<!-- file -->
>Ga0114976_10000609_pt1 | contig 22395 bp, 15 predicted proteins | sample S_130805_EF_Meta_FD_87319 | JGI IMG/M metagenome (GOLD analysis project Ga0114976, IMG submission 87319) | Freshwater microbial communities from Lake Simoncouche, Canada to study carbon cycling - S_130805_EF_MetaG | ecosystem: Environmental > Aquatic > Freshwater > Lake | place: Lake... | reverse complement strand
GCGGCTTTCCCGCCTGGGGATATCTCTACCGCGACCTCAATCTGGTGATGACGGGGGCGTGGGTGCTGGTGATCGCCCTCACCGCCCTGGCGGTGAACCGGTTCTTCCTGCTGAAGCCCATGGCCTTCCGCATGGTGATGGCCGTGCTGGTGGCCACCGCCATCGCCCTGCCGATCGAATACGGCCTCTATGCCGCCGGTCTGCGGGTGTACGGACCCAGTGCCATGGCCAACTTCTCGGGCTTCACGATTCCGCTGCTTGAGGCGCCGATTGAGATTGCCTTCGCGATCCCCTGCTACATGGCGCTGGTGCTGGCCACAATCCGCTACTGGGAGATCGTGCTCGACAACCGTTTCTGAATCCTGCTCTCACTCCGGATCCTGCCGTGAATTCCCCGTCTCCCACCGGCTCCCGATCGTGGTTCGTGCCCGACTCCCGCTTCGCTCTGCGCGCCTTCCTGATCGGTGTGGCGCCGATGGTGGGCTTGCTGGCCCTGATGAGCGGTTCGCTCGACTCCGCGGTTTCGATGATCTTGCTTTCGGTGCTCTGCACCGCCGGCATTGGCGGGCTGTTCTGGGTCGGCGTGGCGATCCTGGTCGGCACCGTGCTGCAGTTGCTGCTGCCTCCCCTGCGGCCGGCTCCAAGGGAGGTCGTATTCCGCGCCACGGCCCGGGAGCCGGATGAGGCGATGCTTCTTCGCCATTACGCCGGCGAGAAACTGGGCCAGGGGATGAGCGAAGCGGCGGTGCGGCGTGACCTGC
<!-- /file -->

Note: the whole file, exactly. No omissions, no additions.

>Ga0114976_10000609_pt1 | contig 22395 bp, 15 predicted proteins | sample S_130805_EF_Meta_FD_87319 | JGI IMG/M metagenome (GOLD analysis project Ga0114976, IMG submission 87319) | Freshwater microbial communities from Lake Simoncouche, Canada to study carbon cycling - S_130805_EF_MetaG | ecosystem: Environmental > Aquatic > Freshwater > Lake | place: Lake... | reverse complement strand
GCGGCTTTCCCGCCTGGGGATATCTCTACCGCGACCTCAATCTGGTGATGACGGGGGCGTGGGTGCTGGTGATCGCCCTCACCGCCCTGGCGGTGAACCGGTTCTTCCTGCTGAAGCCCATGGCCTTCCGCATGGTGATGGCCGTGCTGGTGGCCACCGCCATCGCCCTGCCGATCGAATACGGCCTCTATGCCGCCGGTCTGCGGGTGTACGGACCCAGTGCCATGGCCAACTTCTCGGGCTTCACGATTCCGCTGCTTGAGGCGCCGATTGAGATTGCCTTCGCGATCCCCTGCTACATGGCGCTGGTGCTGGCCACAATCCGCTACTGGGAGATCGTGCTCGACAACCGTTTCTGAATCCTGCTCTCACTCCGGATCCTGCCGTGAATTCCCCGTCTCCCACCGGCTCCCGATCGTGGTTCGTGCCCGACTCCCGCTTCGCTCTGCGCGCCTTCCTGATCGGTGTGGCGCCGATGGTGGGCTTGCTGGCCCTGATGAGCGGTTCGCTCGACTCCGCGGTTTCGATGATCTTGCTTTCGGTGCTCTGCACCGCCGGCATTGGCGGGCTGTTCTGGGTCGGCGTGGCGATCCTGGTCGGCACCGTGCTGCAGTTGCTGCTGCCTCCCCTGCGGCCGGCTCCAAGGGAGGTCGTATTCCGCGCCACGGCCCGGGAGCCGGATGAGGCGATGCTTCTTCGCCATTACGCCGGCGAGAAACTGGGCCAGGGGATGAGCGAAGCGGCGGTGCGGCGTGACCTGC